There is nothing wrong, per see, with using a historical culture as a starting point - and when you are transposing them to a science fiction setting, all real world cultures will feel "historical". But put some real thought on how technology and outside social influence will shape them.

Thus if you were to, say, pick medieval Germany as the basis of a science fiction planet, think about what works and what doesn't. Feudal noble families? Elector counts? A roving Emperor and his court who move from one residence city to the next in order to continually survey his domain? Free Cities? All cool. But think about the socio-political implications of serfdom in a high-tech society. Don't use large-scale medieval castles as fortifications, but something that would actually work as high-tech fortifications. And so forth.

In other words, use the historical culture as a starting point and then work out the implications for your setting. Because otherwise the natives of the planets will be idiots who are incapable of change.
 

soltakss

Simon Phipp - RQ Fogey
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How do you avoid cultural appropriation (if you're not native to that culture as a writer)
You don't, as if you write about a different culture then you are going to have some level of cultural appropriation.

If that kind of thing bothers you, then don't write about different cultures.

However, if you take topics and treat them sensitively, then you should be OK.

how do you avoid cliche or trope when using a single culture to inform what could possibly be an entire galactic society.
Again, you don't.

If you are basing your setting on a single monoculture, then you have to use cliches and tropes. But, using them is fine, as long as you do it carefully.

One thing you could do is to look at the monoculture and think about how it adapts to different places and what does it mean. So, if you are using 1001 Nights, then you have a Middle Eastern theme, so you have a certain style of clothing that people normally use, you have flying carpets, genies in bottles, evil viziers and so on. How does that work in a SciFi setting? Well, Flying Carpets would be similar to a hoverboard, but larger, Genies in a bottle might be some form of AI or Nanite Swarm, evil viziers are evil viziers no matter where they are found, but they would be rulers of a planet rather than a kingdom.
 

Professor Polyhedral

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I guess this is a political question. For example, there's a game coming out called Orun based on Yoruba (iirc) mythology. I'm british cis and white, I love the idea of that kind of myth, but it isn't my culture - and there's a history there. I'd be a white guy using African culture. Now maybe I shouldn't, but that does make me question whether that's a good idea.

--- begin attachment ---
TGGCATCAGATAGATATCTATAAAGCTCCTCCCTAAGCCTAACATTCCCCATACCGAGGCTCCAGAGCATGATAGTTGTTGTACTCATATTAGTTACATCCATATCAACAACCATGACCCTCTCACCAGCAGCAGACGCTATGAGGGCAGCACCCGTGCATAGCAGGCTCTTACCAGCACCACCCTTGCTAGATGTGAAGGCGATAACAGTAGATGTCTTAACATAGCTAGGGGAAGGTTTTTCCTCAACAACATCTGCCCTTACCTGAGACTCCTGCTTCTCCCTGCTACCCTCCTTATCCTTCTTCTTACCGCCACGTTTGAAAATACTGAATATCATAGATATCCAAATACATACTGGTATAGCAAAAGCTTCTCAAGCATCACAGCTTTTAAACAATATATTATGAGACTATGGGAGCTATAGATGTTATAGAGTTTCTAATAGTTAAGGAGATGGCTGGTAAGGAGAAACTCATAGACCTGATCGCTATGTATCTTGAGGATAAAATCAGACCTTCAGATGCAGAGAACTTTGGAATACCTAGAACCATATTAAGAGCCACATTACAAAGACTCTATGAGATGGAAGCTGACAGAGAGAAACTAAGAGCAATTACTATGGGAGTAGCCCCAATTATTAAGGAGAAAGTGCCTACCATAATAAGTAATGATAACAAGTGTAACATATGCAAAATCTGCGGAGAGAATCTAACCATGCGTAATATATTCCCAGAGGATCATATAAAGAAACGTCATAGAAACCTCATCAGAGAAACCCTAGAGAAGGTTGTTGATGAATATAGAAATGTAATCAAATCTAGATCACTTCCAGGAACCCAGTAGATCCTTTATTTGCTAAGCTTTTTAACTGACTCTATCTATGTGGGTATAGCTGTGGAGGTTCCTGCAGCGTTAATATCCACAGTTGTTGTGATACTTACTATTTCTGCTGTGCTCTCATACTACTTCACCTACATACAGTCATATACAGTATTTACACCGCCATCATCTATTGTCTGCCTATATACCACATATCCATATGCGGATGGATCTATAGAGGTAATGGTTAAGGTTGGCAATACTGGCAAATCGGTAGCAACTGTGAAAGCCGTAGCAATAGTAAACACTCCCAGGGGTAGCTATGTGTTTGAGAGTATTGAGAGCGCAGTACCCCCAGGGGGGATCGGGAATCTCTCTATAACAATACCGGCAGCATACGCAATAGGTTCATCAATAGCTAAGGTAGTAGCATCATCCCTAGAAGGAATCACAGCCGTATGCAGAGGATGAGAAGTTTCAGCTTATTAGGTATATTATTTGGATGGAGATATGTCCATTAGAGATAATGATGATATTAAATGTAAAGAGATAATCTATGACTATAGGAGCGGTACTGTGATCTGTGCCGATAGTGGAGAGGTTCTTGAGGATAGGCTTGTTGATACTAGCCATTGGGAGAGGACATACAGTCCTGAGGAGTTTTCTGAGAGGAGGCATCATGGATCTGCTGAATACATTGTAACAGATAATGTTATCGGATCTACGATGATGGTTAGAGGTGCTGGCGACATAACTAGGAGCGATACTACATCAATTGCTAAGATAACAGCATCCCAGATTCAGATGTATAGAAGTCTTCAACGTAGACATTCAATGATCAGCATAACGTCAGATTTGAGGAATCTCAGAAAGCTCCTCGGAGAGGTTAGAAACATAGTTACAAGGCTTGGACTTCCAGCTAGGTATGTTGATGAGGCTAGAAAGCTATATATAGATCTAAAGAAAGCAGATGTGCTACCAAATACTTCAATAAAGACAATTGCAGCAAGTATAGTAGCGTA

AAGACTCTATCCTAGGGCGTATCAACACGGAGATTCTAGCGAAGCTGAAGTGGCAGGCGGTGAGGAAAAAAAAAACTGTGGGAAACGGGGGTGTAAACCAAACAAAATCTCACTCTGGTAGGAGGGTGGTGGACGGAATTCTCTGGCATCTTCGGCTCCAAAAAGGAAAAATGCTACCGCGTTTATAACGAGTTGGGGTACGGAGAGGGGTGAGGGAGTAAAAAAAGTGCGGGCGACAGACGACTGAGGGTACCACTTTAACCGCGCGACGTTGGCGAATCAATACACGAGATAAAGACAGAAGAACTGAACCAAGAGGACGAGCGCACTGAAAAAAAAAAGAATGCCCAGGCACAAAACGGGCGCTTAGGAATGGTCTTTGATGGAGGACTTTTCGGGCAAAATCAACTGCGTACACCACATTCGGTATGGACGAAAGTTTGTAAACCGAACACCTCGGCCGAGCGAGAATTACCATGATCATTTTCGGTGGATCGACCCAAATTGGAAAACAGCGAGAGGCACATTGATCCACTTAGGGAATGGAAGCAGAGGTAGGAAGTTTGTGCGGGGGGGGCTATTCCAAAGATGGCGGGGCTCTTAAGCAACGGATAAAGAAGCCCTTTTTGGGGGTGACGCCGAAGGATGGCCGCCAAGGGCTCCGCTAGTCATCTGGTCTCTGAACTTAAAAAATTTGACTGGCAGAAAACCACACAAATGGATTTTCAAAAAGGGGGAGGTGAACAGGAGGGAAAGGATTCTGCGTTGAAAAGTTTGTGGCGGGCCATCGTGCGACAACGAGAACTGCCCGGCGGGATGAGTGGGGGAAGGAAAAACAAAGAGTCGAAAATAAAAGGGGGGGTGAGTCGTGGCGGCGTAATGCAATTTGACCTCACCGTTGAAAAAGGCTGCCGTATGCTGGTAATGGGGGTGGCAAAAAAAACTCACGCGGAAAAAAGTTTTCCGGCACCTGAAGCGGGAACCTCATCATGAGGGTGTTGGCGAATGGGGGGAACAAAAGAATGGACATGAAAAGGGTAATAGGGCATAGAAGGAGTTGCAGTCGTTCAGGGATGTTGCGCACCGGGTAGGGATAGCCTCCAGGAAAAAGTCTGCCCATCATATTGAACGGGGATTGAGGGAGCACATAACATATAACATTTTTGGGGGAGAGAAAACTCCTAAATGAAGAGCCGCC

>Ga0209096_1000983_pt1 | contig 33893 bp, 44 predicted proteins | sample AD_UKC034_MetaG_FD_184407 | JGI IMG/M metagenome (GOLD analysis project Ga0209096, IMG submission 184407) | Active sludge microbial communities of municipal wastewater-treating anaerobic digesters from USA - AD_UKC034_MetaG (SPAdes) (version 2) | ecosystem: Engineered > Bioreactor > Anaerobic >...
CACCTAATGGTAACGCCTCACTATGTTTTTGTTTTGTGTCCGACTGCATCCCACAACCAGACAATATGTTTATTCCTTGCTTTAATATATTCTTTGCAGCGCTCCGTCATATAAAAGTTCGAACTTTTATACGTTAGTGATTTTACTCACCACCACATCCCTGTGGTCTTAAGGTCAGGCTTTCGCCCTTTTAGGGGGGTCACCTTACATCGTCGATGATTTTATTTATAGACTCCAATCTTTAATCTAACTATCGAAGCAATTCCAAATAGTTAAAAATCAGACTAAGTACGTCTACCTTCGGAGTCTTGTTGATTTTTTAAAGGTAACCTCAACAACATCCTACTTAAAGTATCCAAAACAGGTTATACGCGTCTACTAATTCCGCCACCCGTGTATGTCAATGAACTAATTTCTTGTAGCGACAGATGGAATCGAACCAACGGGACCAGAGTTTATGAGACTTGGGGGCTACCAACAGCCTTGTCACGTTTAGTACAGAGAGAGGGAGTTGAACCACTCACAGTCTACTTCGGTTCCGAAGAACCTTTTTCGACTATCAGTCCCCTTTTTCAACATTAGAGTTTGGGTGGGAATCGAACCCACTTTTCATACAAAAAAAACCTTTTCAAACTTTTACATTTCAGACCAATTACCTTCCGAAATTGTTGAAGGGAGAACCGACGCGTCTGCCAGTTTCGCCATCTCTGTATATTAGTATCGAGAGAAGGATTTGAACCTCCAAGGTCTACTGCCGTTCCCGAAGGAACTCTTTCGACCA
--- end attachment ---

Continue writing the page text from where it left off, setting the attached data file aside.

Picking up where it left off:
Jürgen Hubert

aka "Herr Doktor Hubert"
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I guess this is a political question. For example, there's a game coming out called Orun based on Yoruba (iirc) mythology. I'm british cis and white, I love the idea of that kind of myth, but it isn't my culture - and there's a history there. I'd be a white guy using African culture. Now maybe I shouldn't, but that does make me question whether that's a good idea.
Maybe it's safer to mash two unrelated cultures together and thus turn them into something new.
 

Alban

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There was a series of short articles on Glorantha that were named "[insert country/culture name] is not..." that explained how such and such culture was a major influence on said country or culture, but also how it diverged from their model.

Many rpg worlds are just simplified copies of real-world cultures made to ease players integration into such worlds.
 

Lukas Sjöström

Society of Unity scholar
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Maybe it's safer to mash two unrelated cultures together and thus turn them into something new.
That's what I prefer: create something new, inspired by the different variations in human cultures, rather than make a pastiche of an extant culture.

Another version is to put a culture in a different context. In our world, we've had a few cultures that managed to dominate their neighbours to an enormous extent: look at how many East Asian cultures adopted Chinese features, or how Christianity spread in Europe. Removing that influence and speculating on how a culture might have developed on its own or with different influences will create something that's bound to be unique.